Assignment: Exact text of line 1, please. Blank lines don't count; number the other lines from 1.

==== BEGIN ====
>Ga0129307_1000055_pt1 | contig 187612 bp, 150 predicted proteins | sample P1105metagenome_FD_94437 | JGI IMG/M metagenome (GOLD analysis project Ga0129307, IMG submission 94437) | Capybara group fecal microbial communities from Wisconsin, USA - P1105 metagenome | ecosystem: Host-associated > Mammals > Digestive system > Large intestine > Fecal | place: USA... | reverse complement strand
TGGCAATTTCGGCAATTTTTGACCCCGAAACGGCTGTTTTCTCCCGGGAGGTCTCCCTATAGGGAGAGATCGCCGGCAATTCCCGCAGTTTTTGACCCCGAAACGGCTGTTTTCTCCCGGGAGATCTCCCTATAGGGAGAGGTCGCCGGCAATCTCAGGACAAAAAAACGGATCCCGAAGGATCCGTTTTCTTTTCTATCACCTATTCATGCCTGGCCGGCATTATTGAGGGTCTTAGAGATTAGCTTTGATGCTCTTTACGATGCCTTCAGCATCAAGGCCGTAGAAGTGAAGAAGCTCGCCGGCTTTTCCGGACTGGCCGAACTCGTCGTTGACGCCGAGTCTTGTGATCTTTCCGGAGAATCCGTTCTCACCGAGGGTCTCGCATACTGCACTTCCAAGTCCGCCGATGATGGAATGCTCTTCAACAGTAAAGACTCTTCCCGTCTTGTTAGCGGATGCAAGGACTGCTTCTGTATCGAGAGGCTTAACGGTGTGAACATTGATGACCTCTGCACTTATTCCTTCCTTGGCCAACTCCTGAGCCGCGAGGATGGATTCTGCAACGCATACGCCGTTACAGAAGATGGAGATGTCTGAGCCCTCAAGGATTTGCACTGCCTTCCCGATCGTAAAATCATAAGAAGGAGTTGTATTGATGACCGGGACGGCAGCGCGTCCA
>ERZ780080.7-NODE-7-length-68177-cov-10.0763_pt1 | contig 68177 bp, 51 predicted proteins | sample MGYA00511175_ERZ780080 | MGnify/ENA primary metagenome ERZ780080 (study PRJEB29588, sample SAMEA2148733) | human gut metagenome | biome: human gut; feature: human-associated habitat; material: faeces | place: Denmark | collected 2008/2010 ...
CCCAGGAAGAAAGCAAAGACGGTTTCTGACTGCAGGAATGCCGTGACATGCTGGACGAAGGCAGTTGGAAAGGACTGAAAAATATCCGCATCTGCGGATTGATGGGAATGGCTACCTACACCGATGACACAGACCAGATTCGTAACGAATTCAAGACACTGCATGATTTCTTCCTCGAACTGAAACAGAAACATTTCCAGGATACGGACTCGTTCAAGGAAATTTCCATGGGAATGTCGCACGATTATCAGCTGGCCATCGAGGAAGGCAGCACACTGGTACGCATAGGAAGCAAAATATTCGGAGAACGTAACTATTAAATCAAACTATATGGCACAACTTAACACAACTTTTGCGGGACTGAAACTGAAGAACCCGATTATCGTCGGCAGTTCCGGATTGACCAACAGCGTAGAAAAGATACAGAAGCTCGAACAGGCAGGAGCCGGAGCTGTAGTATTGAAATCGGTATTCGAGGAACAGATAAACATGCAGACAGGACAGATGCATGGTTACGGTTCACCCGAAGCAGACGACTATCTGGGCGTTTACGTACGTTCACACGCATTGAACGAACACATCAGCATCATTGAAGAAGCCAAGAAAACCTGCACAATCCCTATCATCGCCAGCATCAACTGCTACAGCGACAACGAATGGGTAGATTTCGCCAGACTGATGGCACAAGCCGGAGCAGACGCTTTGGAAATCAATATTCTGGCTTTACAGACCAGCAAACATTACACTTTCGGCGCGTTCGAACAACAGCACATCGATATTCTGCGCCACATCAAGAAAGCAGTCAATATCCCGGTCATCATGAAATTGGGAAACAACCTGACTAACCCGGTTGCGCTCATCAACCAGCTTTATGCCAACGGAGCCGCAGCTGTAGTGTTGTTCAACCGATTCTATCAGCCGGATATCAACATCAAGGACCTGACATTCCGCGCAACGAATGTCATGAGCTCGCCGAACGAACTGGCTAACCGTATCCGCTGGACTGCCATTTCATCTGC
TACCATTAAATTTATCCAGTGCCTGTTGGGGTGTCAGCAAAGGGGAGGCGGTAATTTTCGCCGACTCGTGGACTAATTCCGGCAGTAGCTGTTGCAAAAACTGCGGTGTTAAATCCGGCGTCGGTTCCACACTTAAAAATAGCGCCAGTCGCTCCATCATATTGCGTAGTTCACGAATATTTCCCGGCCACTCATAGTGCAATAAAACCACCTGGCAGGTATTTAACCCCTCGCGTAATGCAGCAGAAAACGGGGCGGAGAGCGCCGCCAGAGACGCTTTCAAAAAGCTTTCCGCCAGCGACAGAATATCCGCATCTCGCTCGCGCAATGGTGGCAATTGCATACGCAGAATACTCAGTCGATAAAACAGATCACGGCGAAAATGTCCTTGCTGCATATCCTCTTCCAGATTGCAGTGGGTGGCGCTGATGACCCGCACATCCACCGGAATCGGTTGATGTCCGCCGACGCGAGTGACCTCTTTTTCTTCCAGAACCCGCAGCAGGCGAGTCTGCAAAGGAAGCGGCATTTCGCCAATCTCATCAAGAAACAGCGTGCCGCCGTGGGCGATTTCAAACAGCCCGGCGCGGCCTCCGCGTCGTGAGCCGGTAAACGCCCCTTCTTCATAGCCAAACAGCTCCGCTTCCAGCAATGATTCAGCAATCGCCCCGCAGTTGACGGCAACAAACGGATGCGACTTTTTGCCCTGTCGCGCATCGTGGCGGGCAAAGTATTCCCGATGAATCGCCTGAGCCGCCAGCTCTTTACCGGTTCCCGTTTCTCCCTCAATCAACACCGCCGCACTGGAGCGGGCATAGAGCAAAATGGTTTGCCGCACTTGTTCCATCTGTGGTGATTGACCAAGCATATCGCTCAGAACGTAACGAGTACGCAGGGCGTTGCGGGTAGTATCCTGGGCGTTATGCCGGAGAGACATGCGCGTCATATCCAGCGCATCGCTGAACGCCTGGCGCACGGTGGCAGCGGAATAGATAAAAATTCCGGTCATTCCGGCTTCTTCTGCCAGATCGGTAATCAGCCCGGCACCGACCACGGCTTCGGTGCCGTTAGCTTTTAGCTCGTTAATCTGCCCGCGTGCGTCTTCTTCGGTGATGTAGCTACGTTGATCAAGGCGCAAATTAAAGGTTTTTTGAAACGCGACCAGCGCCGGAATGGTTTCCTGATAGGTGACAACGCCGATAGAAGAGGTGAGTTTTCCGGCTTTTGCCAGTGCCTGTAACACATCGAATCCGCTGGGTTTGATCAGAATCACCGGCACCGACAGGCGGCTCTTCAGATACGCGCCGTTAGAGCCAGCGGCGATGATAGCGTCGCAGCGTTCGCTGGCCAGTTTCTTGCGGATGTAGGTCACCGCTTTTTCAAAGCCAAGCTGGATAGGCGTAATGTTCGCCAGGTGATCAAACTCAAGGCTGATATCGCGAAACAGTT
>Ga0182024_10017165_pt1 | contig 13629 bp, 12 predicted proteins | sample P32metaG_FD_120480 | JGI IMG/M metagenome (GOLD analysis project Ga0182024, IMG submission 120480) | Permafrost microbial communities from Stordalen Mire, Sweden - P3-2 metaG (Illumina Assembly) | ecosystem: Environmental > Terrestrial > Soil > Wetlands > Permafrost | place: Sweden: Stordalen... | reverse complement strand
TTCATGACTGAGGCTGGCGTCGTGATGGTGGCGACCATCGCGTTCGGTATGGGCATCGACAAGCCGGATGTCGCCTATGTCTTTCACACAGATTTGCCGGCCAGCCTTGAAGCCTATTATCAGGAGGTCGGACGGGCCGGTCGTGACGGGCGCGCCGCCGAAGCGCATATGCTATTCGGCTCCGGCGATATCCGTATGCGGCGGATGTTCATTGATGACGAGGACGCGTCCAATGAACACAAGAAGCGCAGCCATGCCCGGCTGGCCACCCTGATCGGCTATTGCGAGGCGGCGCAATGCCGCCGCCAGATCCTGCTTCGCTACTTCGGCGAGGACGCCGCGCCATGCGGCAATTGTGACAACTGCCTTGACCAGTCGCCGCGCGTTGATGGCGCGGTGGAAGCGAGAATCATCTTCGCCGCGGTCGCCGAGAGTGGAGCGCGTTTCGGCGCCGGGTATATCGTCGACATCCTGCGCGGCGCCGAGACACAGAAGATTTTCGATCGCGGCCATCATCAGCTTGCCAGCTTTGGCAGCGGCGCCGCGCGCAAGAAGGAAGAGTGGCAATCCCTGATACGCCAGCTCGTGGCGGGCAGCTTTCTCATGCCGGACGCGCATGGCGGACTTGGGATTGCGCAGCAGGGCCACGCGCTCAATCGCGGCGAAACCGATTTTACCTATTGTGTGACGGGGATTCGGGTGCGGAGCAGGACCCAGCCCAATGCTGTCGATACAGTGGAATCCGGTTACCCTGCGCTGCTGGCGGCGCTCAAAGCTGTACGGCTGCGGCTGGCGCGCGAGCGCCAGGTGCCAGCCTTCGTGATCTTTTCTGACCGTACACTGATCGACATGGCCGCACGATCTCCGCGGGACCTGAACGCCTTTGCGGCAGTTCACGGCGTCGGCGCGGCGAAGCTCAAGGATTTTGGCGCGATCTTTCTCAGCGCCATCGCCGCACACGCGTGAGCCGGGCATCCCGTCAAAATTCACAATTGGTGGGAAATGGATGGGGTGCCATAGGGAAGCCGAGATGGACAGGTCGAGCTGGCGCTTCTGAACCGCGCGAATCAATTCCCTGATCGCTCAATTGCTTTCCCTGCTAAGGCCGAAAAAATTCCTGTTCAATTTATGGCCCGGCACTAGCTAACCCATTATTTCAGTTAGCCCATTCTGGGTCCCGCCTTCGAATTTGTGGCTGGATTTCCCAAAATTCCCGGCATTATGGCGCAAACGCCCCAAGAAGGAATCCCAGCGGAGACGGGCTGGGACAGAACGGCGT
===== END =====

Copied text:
>Ga0129307_1000055_pt1 | contig 187612 bp, 150 predicted proteins | sample P1105metagenome_FD_94437 | JGI IMG/M metagenome (GOLD analysis project Ga0129307, IMG submission 94437) | Capybara group fecal microbial communities from Wisconsin, USA - P1105 metagenome | ecosystem: Host-associated > Mammals > Digestive system > Large intestine > Fecal | place: USA... | reverse complement strand